Friday, October 12, 2018

Clear Skies: Day 1 M 33, Deep Sky Stacker in Mac OS and Guiding Tests

Clear Skies: Day 1
M 33 Galaxy (no cropping)
DeepSkyStacker 3.2.2 in Mac OS High Sierra (using Wine)
Total time: 20 minutes from 6 frames @ ISO 800
Canon T3i camera body (unmodified) , Daystar 80mm f/6 scope
Last night was the first of perhaps a week of clear skies here in central Oregon... at least until the forestry department kicks in "prescribed burns" and pollutes the skies with smoke. I can't figure out why they can't do that on cloudy days. Sure, they want it to burn "hot and fast" but hey, what's the hurry? Throw some fire starter on it and it WILL burn! Anyway, enough of that rant...

My goal was to do some more tests with my autoguider camera and scope. Here is a close up of the same galaxy image above so you can see that the stars are round and there is no drift!

The real problem was not "How long can I expose the camera sensor?" but "How long can I expose before the background sky light overwhelms the faint nebulosity of the subject matter?"
Though the nights are coming on earlier, the problem is that, at present, until it is 11 pm or later the background sky light is too much for any serious imaging.

Of course, as fall progresses into winter here in the northern hemisphere it will get darker much earlier. That's the good news. The bad news is that these objects will be too far down in the west to image (trees, more atmosphere to shoot through). The good news: I will be ready for it next year!

Another task was to install DeepSkyStacker onto my Macbook Pro running High Sierra 10.13.6
DSS was made only for Windows. While I could run it in a virtual machine using Virtual Box, the fact is that it would run far faster if not burdened down with another OS system.

Wine is a potential way of running DSS without the baggage of an entire Windows OS.

In my search for "How to run DSS in Mac" I came across this website:

This person has packaged Wine and DSS 3.2.2 into a SINGLE installable file! Sweet!

I used it for the above photograph (and the ones that follow) and it works GREAT on my Macbook!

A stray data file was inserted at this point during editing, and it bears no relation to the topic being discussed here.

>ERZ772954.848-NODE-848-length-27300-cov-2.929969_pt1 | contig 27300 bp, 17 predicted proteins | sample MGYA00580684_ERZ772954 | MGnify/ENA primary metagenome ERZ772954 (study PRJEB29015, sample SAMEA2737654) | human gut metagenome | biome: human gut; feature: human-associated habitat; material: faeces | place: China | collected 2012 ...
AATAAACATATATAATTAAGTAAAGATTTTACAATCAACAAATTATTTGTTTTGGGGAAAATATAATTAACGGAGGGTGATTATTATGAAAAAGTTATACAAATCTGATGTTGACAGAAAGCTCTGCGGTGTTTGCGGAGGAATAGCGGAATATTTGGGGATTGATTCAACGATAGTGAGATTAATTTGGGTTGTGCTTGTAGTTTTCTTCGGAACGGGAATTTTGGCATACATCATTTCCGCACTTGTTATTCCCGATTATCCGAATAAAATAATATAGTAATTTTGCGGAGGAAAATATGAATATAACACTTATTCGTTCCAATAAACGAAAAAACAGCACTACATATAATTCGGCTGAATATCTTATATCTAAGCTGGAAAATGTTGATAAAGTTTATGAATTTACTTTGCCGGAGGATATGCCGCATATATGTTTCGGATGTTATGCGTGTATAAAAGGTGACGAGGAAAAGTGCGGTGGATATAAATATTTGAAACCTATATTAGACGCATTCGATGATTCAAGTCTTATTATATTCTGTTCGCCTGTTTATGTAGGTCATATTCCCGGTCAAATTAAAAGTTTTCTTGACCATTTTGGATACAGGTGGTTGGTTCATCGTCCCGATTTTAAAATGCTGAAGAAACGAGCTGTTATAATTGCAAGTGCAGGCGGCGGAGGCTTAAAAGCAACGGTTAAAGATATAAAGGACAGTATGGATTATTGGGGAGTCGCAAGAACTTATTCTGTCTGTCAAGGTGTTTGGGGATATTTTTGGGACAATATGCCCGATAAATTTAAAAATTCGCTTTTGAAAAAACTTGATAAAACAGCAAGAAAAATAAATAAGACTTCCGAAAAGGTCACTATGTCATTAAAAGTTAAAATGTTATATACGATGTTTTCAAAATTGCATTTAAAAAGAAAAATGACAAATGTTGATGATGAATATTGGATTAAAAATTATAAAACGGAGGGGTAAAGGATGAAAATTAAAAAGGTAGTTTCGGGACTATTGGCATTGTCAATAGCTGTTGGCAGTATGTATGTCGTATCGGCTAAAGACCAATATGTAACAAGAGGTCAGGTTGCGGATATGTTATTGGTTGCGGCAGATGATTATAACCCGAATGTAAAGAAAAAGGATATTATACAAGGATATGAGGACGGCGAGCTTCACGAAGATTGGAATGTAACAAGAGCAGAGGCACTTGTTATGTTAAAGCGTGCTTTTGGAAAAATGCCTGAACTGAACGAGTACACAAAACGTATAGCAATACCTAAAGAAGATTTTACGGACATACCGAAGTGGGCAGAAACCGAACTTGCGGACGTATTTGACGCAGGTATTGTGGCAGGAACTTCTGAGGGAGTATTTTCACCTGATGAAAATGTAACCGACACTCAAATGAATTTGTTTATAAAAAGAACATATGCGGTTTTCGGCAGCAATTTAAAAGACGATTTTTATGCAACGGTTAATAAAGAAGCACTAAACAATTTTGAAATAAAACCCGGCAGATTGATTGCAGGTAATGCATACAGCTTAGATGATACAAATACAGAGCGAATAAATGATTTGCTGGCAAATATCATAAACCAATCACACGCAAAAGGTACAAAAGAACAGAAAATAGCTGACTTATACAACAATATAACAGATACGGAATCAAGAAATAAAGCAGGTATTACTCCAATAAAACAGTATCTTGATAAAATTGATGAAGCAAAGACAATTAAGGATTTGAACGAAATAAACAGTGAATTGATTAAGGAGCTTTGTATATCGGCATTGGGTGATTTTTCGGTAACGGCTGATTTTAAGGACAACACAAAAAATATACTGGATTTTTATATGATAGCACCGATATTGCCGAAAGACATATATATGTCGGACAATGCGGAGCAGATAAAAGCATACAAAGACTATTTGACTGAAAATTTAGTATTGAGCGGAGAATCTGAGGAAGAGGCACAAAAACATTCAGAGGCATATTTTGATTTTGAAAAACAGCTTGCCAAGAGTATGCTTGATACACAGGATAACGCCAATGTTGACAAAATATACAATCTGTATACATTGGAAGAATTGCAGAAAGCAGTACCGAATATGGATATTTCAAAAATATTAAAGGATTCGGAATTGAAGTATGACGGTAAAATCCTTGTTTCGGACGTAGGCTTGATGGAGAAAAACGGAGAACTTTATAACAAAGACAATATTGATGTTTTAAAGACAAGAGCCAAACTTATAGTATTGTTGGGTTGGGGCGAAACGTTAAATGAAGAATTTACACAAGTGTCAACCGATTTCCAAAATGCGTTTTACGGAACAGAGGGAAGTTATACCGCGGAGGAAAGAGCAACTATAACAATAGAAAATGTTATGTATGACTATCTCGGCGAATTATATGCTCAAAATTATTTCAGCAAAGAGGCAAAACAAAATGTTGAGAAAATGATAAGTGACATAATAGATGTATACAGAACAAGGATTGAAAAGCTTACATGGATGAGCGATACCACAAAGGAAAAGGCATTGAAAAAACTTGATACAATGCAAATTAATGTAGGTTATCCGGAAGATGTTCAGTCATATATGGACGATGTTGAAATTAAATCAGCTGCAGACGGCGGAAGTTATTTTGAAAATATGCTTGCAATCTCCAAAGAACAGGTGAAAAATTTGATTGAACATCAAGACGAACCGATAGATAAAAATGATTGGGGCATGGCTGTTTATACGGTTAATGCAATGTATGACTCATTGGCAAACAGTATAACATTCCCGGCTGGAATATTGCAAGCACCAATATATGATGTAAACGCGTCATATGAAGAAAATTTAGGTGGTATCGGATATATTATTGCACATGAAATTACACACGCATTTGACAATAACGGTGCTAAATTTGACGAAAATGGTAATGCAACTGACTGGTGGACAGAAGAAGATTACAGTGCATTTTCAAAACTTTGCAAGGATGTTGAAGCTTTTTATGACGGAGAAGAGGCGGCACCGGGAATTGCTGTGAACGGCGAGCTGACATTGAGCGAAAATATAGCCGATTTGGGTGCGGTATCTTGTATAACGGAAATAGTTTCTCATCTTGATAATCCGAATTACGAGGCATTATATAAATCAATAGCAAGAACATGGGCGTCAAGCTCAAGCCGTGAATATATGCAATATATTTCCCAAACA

Some functionality may be "limited" but that is not where I am going anyway (I haven't tested it fully).

Here is a screenshot of it running on my system:

The version of DSS is 3.2.2 which is older than the newer version 4.1.1 (available for 32 bit and 64 bit). I will try to find an easy way to install the newer version and see how it runs. Here is the DSS official website where 4.1.1 can be found.

Here are some more images stacked with DSS 3.2.2 last night:
M 27 - The Dumbell Nebula
about 20 minutes from 7 images stacked - ISO 1600
Taken with the same camera and scope as the M 33 pic
Zoomed in from the above shot (after post-processing with Luminar)
Notice there is no streaking, my autoguiding setup is WORKING!

In my haste (which does make waste) I did not take any "dark" frames which would have eliminated "hot" pixels, some of which are obvious in the above image.

Now, for another night to further perfect my astroimaging...

Friday, October 5, 2018

Surprise! A Clear Evening... Great for Tests with Auto-guiding

It was supposed to be partly cloudy and then before sunset a wind came in a surprisingly cleared out the clouds!
I have just received a 50mm guidescope and I needed to test it with my old autoguider camera (see previous post) on the CATE telescope (Daystar 480mm scope) with a finder shoe that a good friend in Salem, Oregon made for the telescope.
The old autoguider didn't seem able to hold the stars still for more than 2 minutes and sometimes far less... hmmm... need to figure out why. I would have thought it was an issue of polar alignment but I took care of that earlier. I think it might be periodic errors in the gears that the autoguiding program just couldn't correct fast enough. Ah, the joys of chasing errors!

Here are a few of the final images, not cropped. Click on an image to get a better view.

The North American Nebula
DeepSkyStacker: 21 minutes, 16 frames
Canon T3i (unmodded) ISO 3200
Postprocessed with Luminar

Same as above but greyscale to bring out more detail

M 33 Galaxy
DeepSkyStacker: 22 minutes, 18 frames
Canon T3i (unmodded) ISO 3200
Postprocessed with Luminar
M 32 The Andromedia Galaxy
DeepSkyStacker: 30 minutes, 27 frames
Canon T3i (unmodded) ISO 3200
Postprocessed with Luminar

M 34 Open Star Cluster
Single shot: 1 minute
Canon T3i (unmodded) ISO 400
Postprocessed with Luminar